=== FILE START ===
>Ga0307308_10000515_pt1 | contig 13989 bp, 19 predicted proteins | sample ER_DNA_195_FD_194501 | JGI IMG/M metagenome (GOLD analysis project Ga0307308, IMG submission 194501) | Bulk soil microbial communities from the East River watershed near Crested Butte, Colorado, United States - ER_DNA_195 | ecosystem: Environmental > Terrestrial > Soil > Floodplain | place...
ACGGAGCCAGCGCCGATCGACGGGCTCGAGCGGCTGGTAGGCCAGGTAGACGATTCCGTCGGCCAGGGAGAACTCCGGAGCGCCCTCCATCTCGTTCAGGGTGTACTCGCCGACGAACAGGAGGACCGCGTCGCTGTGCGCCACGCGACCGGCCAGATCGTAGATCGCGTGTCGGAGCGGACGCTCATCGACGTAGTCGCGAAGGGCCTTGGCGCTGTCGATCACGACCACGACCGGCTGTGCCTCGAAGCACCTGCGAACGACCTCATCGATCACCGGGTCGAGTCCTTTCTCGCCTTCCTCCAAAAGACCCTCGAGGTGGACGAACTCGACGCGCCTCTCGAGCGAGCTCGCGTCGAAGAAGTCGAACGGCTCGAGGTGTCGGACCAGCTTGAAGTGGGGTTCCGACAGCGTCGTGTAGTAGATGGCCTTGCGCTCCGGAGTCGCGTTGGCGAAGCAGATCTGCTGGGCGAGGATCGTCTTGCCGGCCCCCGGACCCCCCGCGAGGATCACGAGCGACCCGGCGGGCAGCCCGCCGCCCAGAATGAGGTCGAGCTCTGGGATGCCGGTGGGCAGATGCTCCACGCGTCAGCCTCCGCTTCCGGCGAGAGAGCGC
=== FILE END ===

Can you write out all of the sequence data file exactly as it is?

>Ga0307308_10000515_pt1 | contig 13989 bp, 19 predicted proteins | sample ER_DNA_195_FD_194501 | JGI IMG/M metagenome (GOLD analysis project Ga0307308, IMG submission 194501) | Bulk soil microbial communities from the East River watershed near Crested Butte, Colorado, United States - ER_DNA_195 | ecosystem: Environmental > Terrestrial > Soil > Floodplain | place...
ACGGAGCCAGCGCCGATCGACGGGCTCGAGCGGCTGGTAGGCCAGGTAGACGATTCCGTCGGCCAGGGAGAACTCCGGAGCGCCCTCCATCTCGTTCAGGGTGTACTCGCCGACGAACAGGAGGACCGCGTCGCTGTGCGCCACGCGACCGGCCAGATCGTAGATCGCGTGTCGGAGCGGACGCTCATCGACGTAGTCGCGAAGGGCCTTGGCGCTGTCGATCACGACCACGACCGGCTGTGCCTCGAAGCACCTGCGAACGACCTCATCGATCACCGGGTCGAGTCCTTTCTCGCCTTCCTCCAAAAGACCCTCGAGGTGGACGAACTCGACGCGCCTCTCGAGCGAGCTCGCGTCGAAGAAGTCGAACGGCTCGAGGTGTCGGACCAGCTTGAAGTGGGGTTCCGACAGCGTCGTGTAGTAGATGGCCTTGCGCTCCGGAGTCGCGTTGGCGAAGCAGATCTGCTGGGCGAGGATCGTCTTGCCGGCCCCCGGACCCCCCGCGAGGATCACGAGCGACCCGGCGGGCAGCCCGCCGCCCAGAATGAGGTCGAGCTCTGGGATGCCGGTGGGCAGATGCTCCACGCGTCAGCCTCCGCTTCCGGCGAGAGAGCGC